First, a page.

I also know this much. There are 2 basic pod styles of Bhut Jalokia. Smooth skinned. And, mottled skinned. Bhut Jalokia is a naturally occurring cross. I guess that just means that someone found this plant growing in the yard and tried a pod, got torn up from the floor up, liked it, and Bhut Jolokia was born.
I have also read where Labs have done tests. Apparently some sites say that Bhut Jalokia is a mix of C Annuum and C chinense. Some say its a mix of C Frutescens and C Chinense. I don't have any other definitive information on this pepper. It has been grown and eaten in India for several century's. The West was introduced to it in 2002 or there abouts.
The other 2 pepper variety's that make up this cross.
Bonda de Jacques-this is a beautiful yellow bonnet pepper that comes from French Antilles. It is spicey-about as hot as a Jamaica Scotch Bonnet. Its a C Chinense.
Pimento De Neyde-is a purple colored pepper plant that a lady somewhere in Brazil found growing in her back yard. The peppers are also purple in shading and coloring. Peppers are spicey but not as spicey as the Bonda de Jacques. This variety is grown primarily as an ornamental plant. I love the color of these plants. Also a C Chinense.
These foto's of several Bhut Jalokia variety's was taken today, 1.25.2020. About 13 days has passed since the first foto's. This is a stressful time since the weather is exceedingly hot now and the sun is intense. I have given these seedlings as much shade as I dare. I planted these seedlings in yard dirt. Mixed with a small amount of organic material. The soil is probably acidic. Somewhat mucky and drainage is probably not so great. I am stressed out with these seedlings because I have never grown Bhut's or Bhut Variants before. This is a mix of variety's. The little seedlings germinate slow and grow slow. Some seem to practically not grow at all. I dare not thin the plants out yet. Some may die. Some look fairly good. Once the seedlings look like they are out of the woods I will thin to 2 plants per pot. Next year I may have to just grow 1 plant in each pot depending on how they look this go round. This is an experimental trial. I have no idea if these plants are going to do well in Panama in the conditions I have given them. I have not fertilized hardly at all. I did give them a lite shot of water soluble fertilizer a few days ago. I am afraid to give them much. One little bad decision could kill these seedlings. Its touch and go.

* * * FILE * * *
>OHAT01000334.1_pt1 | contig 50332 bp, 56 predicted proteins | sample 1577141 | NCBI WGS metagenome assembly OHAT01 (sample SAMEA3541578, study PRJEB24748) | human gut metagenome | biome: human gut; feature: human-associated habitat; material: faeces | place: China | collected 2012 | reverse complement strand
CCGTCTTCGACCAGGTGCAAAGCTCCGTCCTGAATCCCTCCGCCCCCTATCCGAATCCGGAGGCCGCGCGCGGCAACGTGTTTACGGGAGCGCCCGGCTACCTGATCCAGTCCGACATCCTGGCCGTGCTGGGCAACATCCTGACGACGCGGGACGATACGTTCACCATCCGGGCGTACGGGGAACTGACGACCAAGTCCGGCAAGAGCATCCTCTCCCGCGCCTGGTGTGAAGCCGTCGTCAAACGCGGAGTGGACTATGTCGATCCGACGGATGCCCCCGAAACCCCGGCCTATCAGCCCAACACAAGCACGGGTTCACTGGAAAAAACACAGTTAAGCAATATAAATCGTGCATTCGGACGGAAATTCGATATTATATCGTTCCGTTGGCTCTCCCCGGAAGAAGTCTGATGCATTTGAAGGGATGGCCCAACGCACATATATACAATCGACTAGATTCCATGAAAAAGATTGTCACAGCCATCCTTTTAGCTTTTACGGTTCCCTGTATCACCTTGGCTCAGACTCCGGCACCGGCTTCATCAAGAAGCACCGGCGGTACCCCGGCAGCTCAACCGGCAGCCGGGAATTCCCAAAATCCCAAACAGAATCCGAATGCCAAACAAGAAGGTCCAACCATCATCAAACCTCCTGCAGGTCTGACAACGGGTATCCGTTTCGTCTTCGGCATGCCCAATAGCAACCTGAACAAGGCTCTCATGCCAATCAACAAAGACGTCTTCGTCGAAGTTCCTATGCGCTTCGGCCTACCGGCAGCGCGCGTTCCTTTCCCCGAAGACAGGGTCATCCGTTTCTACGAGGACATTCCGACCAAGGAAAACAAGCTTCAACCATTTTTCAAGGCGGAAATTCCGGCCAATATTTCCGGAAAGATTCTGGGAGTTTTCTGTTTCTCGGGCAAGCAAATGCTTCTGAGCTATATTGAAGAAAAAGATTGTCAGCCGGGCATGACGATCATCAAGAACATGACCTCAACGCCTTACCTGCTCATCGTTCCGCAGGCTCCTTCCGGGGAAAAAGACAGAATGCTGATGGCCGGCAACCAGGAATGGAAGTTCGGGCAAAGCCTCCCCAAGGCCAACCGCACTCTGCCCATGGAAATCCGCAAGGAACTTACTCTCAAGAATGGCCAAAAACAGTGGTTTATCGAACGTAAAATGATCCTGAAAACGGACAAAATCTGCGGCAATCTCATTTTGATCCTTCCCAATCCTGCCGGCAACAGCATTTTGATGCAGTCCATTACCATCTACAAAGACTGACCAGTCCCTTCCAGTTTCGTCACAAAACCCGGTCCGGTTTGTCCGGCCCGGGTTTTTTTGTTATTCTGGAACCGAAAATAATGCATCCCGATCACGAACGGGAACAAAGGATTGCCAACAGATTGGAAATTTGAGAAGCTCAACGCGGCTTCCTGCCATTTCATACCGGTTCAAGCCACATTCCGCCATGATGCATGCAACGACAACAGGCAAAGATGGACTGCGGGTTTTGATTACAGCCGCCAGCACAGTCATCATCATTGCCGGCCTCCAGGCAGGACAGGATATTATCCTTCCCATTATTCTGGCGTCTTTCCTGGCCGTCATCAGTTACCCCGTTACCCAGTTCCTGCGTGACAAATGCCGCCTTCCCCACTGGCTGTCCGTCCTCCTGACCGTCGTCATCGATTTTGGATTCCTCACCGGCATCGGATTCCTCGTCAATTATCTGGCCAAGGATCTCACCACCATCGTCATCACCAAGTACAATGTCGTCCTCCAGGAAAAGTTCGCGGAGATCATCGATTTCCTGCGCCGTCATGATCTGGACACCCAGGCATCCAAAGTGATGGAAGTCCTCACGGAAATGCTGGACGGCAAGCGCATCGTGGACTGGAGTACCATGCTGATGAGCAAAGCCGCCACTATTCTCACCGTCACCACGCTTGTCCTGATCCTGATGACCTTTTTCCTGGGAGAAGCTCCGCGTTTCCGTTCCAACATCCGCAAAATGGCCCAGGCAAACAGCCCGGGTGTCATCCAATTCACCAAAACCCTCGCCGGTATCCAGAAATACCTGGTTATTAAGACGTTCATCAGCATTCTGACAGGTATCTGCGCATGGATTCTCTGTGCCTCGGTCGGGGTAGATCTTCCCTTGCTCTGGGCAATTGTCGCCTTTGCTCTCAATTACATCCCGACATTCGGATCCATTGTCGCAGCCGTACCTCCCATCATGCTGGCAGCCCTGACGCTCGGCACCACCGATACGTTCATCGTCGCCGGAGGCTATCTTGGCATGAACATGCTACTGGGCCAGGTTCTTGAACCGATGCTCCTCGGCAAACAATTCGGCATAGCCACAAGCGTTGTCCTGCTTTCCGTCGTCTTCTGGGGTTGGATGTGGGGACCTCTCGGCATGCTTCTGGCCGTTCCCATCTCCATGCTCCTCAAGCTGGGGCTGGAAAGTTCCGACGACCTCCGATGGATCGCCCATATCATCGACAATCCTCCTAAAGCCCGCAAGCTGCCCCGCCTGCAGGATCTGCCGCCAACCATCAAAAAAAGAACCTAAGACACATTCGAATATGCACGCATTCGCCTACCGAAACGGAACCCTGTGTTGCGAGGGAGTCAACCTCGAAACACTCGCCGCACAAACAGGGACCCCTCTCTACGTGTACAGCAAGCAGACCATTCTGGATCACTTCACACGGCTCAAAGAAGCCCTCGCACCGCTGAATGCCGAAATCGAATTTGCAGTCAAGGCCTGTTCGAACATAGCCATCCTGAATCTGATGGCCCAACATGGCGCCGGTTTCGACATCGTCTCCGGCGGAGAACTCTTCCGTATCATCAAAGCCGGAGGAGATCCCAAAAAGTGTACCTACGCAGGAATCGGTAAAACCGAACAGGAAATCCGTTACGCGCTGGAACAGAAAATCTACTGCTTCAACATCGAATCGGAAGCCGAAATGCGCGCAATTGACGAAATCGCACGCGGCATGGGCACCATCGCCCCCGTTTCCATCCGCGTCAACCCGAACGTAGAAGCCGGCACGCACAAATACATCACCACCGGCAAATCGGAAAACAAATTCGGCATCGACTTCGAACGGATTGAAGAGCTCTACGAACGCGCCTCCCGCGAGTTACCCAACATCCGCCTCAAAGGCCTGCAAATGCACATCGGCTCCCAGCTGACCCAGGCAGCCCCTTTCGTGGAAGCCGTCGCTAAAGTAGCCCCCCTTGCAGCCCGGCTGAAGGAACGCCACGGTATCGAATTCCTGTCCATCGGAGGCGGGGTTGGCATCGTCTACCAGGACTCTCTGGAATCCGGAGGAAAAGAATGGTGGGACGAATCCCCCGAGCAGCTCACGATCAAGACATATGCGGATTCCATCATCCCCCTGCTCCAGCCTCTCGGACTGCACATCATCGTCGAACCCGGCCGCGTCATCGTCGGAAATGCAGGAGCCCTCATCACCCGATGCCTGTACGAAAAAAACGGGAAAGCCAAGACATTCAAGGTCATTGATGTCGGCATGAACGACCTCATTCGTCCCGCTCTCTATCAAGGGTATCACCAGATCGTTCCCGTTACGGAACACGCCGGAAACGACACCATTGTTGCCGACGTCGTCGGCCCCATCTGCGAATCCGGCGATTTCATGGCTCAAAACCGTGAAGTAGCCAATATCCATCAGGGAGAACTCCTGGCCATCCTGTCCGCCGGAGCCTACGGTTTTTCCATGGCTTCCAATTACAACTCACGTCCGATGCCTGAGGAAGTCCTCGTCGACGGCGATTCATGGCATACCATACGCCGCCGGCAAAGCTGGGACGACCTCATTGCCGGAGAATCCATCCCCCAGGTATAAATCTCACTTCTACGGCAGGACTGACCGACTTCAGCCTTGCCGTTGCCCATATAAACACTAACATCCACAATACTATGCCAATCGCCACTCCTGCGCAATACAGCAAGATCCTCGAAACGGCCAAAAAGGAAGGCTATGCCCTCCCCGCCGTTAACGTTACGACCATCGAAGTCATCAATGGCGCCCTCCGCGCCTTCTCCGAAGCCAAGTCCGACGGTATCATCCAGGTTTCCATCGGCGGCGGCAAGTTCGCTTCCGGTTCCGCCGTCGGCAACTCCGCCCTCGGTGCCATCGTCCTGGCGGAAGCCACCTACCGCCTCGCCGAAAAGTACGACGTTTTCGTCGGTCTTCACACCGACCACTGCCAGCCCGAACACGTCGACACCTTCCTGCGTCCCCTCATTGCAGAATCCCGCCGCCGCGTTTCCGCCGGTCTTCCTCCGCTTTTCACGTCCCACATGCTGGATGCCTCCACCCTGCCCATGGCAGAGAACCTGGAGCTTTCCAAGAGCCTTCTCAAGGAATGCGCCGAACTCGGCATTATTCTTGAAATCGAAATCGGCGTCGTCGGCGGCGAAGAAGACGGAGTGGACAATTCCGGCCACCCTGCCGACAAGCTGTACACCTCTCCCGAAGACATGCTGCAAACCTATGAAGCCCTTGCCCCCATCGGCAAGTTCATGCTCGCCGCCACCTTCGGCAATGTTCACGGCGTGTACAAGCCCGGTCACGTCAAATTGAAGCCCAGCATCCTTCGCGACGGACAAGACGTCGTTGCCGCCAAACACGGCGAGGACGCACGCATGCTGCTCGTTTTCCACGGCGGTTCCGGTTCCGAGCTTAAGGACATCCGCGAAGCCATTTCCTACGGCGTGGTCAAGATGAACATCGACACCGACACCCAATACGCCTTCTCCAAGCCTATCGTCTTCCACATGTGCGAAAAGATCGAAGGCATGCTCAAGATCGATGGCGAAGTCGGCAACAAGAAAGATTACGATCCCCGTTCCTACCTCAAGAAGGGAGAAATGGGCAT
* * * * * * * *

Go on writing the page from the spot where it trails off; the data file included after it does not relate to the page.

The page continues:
This foto shows my row of experimental Bhut Jalokia plants. PURPLE THUNDER they are called. Some are 100% Bhut Jalokia so it is a mix. I am trying to imagine what they will look like later. Will they survive the harsh conditions?
Very windy outside. Not the best photo's but its the best I can do. This is a mix of different crosses and 2 different colors of Bhut Jalokia peppers. All the peppers have Bhut Jalokia in them. It has been hot and windy all month. Highs about 34 C or 94 F. Very hot at night also. I have to watch these plants now and make sure they have moisture since they are very small seedlings. Growing very slow. Plants are about 6 or 7 inches tall. Now over a month old.
The purple fades in the super hot sun. Its just a hunch, but I don't believe that the purple color gives the plants the same level of protection that the green color provides for the plants. I have the plants where they can get at least 2 or 3 hours of direct sun each day. Its during about 1230 to 230pm or there abouts. The plants are struggling in my weather conditions. But, it does appear they will survive. Growth rate is painfully slow and wind is very persistant. I have fertilized. I won't add fertilizer again for awhile. I don't want to burn them up.
Bhut Jolokia grows so slow for me that I thought I would web surf and maybe learn something about where this pepper comes from and a little bit about its history. This is the best article I have seen on this King Naga chili.